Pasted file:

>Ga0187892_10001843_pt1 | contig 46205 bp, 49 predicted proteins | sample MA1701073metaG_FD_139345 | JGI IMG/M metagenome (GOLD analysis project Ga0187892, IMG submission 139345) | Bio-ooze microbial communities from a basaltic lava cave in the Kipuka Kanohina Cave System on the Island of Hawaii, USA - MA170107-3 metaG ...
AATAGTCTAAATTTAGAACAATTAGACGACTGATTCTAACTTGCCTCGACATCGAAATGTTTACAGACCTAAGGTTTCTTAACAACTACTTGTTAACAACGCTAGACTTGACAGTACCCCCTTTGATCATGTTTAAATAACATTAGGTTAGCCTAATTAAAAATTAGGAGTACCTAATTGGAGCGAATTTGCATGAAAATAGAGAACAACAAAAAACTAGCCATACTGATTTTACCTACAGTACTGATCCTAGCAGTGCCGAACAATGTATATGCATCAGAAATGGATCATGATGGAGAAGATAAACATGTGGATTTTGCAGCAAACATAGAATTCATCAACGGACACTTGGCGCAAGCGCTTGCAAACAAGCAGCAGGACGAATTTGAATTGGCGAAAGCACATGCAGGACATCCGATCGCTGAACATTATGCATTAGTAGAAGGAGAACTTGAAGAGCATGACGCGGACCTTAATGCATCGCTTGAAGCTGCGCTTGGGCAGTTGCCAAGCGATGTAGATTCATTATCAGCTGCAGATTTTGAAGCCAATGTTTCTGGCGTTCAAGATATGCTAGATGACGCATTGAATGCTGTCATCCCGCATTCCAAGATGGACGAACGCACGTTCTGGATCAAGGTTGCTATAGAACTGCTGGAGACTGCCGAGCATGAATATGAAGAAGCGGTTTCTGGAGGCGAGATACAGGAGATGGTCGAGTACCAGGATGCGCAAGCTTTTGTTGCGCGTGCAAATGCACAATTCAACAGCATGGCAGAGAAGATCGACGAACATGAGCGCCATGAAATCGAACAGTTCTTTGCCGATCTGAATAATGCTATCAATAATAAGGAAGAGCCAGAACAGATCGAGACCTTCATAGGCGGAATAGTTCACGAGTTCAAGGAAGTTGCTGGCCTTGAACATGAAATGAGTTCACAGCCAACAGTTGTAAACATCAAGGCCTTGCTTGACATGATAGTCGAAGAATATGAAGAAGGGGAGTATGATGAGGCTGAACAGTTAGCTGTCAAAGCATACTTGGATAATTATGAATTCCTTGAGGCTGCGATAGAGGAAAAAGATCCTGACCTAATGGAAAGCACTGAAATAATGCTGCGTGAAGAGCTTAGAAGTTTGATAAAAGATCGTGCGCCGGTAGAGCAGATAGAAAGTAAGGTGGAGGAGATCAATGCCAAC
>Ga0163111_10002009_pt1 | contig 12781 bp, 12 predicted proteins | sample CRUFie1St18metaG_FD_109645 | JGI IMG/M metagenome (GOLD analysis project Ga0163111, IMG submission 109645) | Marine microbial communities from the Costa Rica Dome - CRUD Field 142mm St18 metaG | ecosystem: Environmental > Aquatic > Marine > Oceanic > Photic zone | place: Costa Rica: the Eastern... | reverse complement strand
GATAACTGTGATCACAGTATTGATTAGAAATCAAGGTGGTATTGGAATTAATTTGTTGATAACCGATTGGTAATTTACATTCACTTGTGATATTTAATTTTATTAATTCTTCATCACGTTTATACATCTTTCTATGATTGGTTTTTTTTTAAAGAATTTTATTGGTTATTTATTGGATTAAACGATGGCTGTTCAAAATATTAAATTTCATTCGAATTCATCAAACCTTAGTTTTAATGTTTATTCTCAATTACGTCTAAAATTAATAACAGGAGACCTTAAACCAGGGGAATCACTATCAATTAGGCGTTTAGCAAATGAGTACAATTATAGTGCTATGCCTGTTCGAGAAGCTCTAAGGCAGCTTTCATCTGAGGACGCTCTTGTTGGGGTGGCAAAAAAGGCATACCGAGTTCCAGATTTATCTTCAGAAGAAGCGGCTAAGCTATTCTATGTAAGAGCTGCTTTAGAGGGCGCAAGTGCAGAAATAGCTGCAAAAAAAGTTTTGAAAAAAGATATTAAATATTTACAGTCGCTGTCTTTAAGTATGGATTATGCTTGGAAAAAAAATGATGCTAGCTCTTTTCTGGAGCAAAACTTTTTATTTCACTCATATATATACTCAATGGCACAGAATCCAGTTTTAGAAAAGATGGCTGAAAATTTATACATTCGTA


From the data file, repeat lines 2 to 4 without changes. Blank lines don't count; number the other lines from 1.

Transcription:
AATAGTCTAAATTTAGAACAATTAGACGACTGATTCTAACTTGCCTCGACATCGAAATGTTTACAGACCTAAGGTTTCTTAACAACTACTTGTTAACAACGCTAGACTTGACAGTACCCCCTTTGATCATGTTTAAATAACATTAGGTTAGCCTAATTAAAAATTAGGAGTACCTAATTGGAGCGAATTTGCATGAAAATAGAGAACAACAAAAAACTAGCCATACTGATTTTACCTACAGTACTGATCCTAGCAGTGCCGAACAATGTATATGCATCAGAAATGGATCATGATGGAGAAGATAAACATGTGGATTTTGCAGCAAACATAGAATTCATCAACGGACACTTGGCGCAAGCGCTTGCAAACAAGCAGCAGGACGAATTTGAATTGGCGAAAGCACATGCAGGACATCCGATCGCTGAACATTATGCATTAGTAGAAGGAGAACTTGAAGAGCATGACGCGGACCTTAATGCATCGCTTGAAGCTGCGCTTGGGCAGTTGCCAAGCGATGTAGATTCATTATCAGCTGCAGATTTTGAAGCCAATGTTTCTGGCGTTCAAGATATGCTAGATGACGCATTGAATGCTGTCATCCCGCATTCCAAGATGGACGAACGCACGTTCTGGATCAAGGTTGCTATAGAACTGCTGGAGACTGCCGAGCATGAATATGAAGAAGCGGTTTCTGGAGGCGAGATACAGGAGATGGTCGAGTACCAGGATGCGCAAGCTTTTGTTGCGCGTGCAAATGCACAATTCAACAGCATGGCAGAGAAGATCGACGAACATGAGCGCCATGAAATCGAACAGTTCTTTGCCGATCTGAATAATGCTATCAATAATAAGGAAGAGCCAGAACAGATCGAGACCTTCATAGGCGGAATAGTTCACGAGTTCAAGGAAGTTGCTGGCCTTGAACATGAAATGAGTTCACAGCCAACAGTTGTAAACATCAAGGCCTTGCTTGACATGATAGTCGAAGAATATGAAGAAGGGGAGTATGATGAGGCTGAACAGTTAGCTGTCAAAGCATACTTGGATAATTATGAATTCCTTGAGGCTGCGATAGAGGAAAAAGATCCTGACCTAATGGAAAGCACTGAAATAATGCTGCGTGAAGAGCTTAGAAGTTTGATAAAAGATCGTGCGCCGGTAGAGCAGATAGAAAGTAAGGTGGAGGAGATCAATGCCAAC
>Ga0163111_10002009_pt1 | contig 12781 bp, 12 predicted proteins | sample CRUFie1St18metaG_FD_109645 | JGI IMG/M metagenome (GOLD analysis project Ga0163111, IMG submission 109645) | Marine microbial communities from the Costa Rica Dome - CRUD Field 142mm St18 metaG | ecosystem: Environmental > Aquatic > Marine > Oceanic > Photic zone | place: Costa Rica: the Eastern... | reverse complement strand
GATAACTGTGATCACAGTATTGATTAGAAATCAAGGTGGTATTGGAATTAATTTGTTGATAACCGATTGGTAATTTACATTCACTTGTGATATTTAATTTTATTAATTCTTCATCACGTTTATACATCTTTCTATGATTGGTTTTTTTTTAAAGAATTTTATTGGTTATTTATTGGATTAAACGATGGCTGTTCAAAATATTAAATTTCATTCGAATTCATCAAACCTTAGTTTTAATGTTTATTCTCAATTACGTCTAAAATTAATAACAGGAGACCTTAAACCAGGGGAATCACTATCAATTAGGCGTTTAGCAAATGAGTACAATTATAGTGCTATGCCTGTTCGAGAAGCTCTAAGGCAGCTTTCATCTGAGGACGCTCTTGTTGGGGTGGCAAAAAAGGCATACCGAGTTCCAGATTTATCTTCAGAAGAAGCGGCTAAGCTATTCTATGTAAGAGCTGCTTTAGAGGGCGCAAGTGCAGAAATAGCTGCAAAAAAAGTTTTGAAAAAAGATATTAAATATTTACAGTCGCTGTCTTTAAGTATGGATTATGCTTGGAAAAAAAATGATGCTAGCTCTTTTCTGGAGCAAAACTTTTTATTTCACTCATATATATACTCAATGGCACAGAATCCAGTTTTAGAAAAGATGGCTGAAAATTTATACATTCGTA